This week begins autumn. Isn't it strange that we have 12 months, which are divisible by 4, and the equinox doesn't fall exactly on the quarterly boundary? Shouldn't October 1st be the autumnal equinox? And shouldn't it be called December since it's the 10th month?

Why do we even need months? Why not specify dates by the week number or day of year number? Today is Monday of the 39th week of 2023. Or I had this genius thought on 268/2023 to eliminate months.

Maybe even write that as **2023+268** because now it's a mathematical statement which evaluates to the number of days since the beginning of the Common Era... (2,023 years * 365.242199 days/year) + 268 days = 739,153 days since 0000+001 (ie. January 1st, 0000 -- *abandoning the Gregorian Calendar conception of CE beginning at year 1*).

It's been over 450 years since a major calendar update. Months aren't equal length, but have rules/mnemonics for determining length, aren't connected to lunar phases, and serve no real use. The unequal months also create unequal quarters meaning balance sheets aren't comparable from quarter to quarter because of differing numbers of days. And, as pointed out earlier, solstices and equinoxes don't fall on monthly boundaries either. And they’re not even named appropriately.

Let's instead have the year start on the winter solstice. Perfectly divided 13 week quarters align with the seasons. Week 13 begins with the spring equinox. Week 26 begins with the summer solstice. Week 39 starts with the autumnal equinox. The first half of the year is 26 weeks and the second half is 26 weeks.

Just one problem — 52 weeks is 364 days and the Sun rises and sets 365 times in each orbit of the Earth around the Sun, bringing us to the same relative point in space and restarting the same seasonal cycle (i.e. a tropical year). Perhaps we can make it a “leap” day at the very end of the year? But strictly speaking, that messes up the perfect division. Clearly the periodicity of the Earth’s spin and orbit were not “designed” very well or they’d have aligned better. Furthermore, the exact time of the solstice isn’t clearly on a daily boundary either, but falls sometime within the day.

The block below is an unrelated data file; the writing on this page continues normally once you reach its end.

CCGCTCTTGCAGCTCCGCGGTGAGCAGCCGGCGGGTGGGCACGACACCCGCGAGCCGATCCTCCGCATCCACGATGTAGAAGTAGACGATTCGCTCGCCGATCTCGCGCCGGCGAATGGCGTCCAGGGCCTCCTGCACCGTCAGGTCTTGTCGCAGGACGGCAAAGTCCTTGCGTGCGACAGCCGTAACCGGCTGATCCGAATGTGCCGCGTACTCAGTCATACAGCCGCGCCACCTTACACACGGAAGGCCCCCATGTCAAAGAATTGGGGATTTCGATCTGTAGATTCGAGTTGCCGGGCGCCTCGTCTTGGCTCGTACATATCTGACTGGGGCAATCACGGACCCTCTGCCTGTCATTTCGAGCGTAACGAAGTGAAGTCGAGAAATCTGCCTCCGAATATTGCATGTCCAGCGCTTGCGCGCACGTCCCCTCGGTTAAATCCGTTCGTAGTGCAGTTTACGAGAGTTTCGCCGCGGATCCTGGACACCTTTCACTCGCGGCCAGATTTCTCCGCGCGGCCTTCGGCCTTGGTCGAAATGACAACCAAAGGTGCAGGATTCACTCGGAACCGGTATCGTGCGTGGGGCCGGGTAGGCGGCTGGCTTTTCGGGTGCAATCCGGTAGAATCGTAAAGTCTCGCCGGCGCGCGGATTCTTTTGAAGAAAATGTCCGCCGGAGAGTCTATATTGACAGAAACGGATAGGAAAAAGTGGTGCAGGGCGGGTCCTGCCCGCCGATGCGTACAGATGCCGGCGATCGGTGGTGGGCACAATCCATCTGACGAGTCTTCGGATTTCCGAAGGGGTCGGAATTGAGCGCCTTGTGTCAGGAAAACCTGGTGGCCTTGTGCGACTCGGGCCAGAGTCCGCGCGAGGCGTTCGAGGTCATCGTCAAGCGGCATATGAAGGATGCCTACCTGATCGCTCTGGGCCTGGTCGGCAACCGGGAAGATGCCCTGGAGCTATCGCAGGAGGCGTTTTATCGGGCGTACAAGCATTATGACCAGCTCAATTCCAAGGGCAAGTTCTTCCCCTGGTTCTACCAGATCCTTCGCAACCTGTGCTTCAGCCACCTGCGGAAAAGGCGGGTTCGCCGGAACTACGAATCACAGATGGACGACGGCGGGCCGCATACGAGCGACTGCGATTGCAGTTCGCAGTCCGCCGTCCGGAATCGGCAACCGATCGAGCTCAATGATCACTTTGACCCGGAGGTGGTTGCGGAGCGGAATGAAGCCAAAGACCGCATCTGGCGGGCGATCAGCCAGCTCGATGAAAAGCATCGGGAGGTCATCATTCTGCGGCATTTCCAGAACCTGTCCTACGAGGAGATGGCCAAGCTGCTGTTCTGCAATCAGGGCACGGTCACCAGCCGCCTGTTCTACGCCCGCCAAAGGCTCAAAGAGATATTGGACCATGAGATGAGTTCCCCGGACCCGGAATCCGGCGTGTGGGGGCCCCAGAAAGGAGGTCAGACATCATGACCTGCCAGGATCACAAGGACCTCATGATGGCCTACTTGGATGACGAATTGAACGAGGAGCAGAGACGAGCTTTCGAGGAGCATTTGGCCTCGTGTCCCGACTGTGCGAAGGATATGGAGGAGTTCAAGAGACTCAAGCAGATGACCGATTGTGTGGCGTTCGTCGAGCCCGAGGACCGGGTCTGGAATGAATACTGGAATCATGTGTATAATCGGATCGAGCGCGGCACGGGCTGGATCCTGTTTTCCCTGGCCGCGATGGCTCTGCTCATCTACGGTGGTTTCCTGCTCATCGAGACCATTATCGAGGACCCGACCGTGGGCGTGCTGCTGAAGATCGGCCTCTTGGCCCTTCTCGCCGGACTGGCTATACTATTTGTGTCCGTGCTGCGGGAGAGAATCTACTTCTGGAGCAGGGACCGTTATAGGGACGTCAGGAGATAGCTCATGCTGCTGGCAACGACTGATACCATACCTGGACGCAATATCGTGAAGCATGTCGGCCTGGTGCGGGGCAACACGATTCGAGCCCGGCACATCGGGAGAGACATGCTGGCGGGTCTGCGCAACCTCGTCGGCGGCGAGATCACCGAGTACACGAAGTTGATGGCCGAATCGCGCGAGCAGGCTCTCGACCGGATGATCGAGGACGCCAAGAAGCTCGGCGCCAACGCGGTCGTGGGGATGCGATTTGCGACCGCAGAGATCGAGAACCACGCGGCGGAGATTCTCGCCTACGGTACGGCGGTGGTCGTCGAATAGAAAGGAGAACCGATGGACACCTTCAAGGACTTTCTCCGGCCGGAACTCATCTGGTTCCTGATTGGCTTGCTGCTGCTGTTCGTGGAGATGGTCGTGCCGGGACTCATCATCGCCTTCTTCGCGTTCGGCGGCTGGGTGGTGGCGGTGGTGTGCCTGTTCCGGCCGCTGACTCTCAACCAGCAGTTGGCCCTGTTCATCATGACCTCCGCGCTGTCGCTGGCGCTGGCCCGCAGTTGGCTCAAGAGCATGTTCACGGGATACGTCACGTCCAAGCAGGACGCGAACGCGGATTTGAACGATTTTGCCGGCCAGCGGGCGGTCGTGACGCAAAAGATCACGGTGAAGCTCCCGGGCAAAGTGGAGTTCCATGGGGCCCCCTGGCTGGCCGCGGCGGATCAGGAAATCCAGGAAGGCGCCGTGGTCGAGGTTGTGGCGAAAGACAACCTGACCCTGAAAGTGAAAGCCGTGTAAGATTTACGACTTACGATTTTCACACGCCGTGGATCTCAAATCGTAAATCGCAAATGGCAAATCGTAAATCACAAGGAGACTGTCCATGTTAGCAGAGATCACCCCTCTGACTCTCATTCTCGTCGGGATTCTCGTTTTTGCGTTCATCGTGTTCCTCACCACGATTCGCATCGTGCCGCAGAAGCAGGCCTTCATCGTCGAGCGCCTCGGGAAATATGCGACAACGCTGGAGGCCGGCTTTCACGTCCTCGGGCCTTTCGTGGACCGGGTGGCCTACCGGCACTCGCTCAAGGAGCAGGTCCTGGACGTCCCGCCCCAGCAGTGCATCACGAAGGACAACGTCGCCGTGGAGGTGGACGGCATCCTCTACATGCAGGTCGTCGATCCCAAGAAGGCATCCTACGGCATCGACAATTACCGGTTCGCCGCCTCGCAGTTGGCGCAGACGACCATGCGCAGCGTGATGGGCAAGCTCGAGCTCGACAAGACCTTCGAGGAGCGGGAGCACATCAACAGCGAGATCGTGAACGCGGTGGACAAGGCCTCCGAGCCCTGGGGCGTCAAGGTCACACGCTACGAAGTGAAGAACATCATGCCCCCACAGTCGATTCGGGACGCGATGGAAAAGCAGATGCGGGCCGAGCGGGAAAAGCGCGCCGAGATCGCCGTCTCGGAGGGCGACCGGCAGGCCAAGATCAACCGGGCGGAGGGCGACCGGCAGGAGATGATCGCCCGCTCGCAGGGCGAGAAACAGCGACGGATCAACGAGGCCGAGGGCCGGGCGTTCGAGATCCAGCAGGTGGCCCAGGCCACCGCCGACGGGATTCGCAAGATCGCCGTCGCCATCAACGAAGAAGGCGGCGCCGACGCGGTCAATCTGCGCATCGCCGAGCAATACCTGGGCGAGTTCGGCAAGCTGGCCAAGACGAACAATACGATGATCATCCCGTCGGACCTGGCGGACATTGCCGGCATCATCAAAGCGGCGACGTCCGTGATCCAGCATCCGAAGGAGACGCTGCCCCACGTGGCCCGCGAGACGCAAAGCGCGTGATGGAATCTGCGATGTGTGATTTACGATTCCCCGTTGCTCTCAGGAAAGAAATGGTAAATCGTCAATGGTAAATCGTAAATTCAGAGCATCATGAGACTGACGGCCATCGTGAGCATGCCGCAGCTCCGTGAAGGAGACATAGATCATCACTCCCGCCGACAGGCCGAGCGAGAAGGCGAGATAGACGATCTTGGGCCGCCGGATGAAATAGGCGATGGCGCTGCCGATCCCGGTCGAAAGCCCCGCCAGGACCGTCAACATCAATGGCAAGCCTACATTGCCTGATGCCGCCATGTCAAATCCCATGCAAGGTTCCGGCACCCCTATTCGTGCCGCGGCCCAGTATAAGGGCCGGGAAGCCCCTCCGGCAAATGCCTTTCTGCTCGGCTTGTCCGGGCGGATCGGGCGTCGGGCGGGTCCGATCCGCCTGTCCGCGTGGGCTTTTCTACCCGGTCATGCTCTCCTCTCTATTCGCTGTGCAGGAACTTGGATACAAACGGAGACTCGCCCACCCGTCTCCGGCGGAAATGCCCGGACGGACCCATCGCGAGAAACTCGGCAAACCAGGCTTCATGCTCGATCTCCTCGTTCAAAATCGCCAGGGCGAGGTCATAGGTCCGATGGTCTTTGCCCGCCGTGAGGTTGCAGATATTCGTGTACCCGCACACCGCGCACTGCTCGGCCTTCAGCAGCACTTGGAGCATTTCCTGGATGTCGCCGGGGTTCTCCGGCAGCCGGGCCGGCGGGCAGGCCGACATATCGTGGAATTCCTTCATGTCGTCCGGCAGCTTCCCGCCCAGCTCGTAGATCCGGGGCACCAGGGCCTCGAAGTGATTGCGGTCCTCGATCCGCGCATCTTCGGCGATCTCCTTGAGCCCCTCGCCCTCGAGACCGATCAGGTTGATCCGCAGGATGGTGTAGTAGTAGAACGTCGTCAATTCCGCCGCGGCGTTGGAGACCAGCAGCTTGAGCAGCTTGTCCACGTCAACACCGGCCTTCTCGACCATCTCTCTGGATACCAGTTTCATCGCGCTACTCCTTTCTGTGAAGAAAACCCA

Summer solstice this year (assuming the year started at midnight following the last winter solstice) is Wed, 2023+182, 14:58 UTC, i.e. a first half period of 182 days, 14 hours, and 58 minutes. Winter solstice this year is Thu, 2023+366, 03:28 UTC. That’s a second half period of 183 days, 12 hours, 30 minutes. So the second half of the year is a day longer than the first half? Almost. We assigned an extra 2 hours and 12 minutes to the prior year by starting at midnight when really the new year started Wed, 2022+365, 21:48 UTC. Giving those additional 132 minutes to 2023 makes the first half 182 days, 17 hours, and 10 minutes, which is still shy of the second half by 19 hours and 20 minutes. Why the discrepancy?

Well it turns out that when Earth is closer to the Sun (perihelion) during it’s elliptical orbit, the star’s gravitational pull is stronger, speeding up the orbital time approximately two weeks after the winter solstice. Conversely, the orbital time is slowed around the farthest point (aphelion), which is about two weeks after the summer solstice. Thus the first half is slightly shorter than the second half because the winter quarter is sped up and summer quarter is slowed down. Ergo, we can’t actually get a perfect calendar division by solstices and equinoxes after all. At least not anymore — the solstices and apsides lined up about 800 years ago, but have since gone out of sync.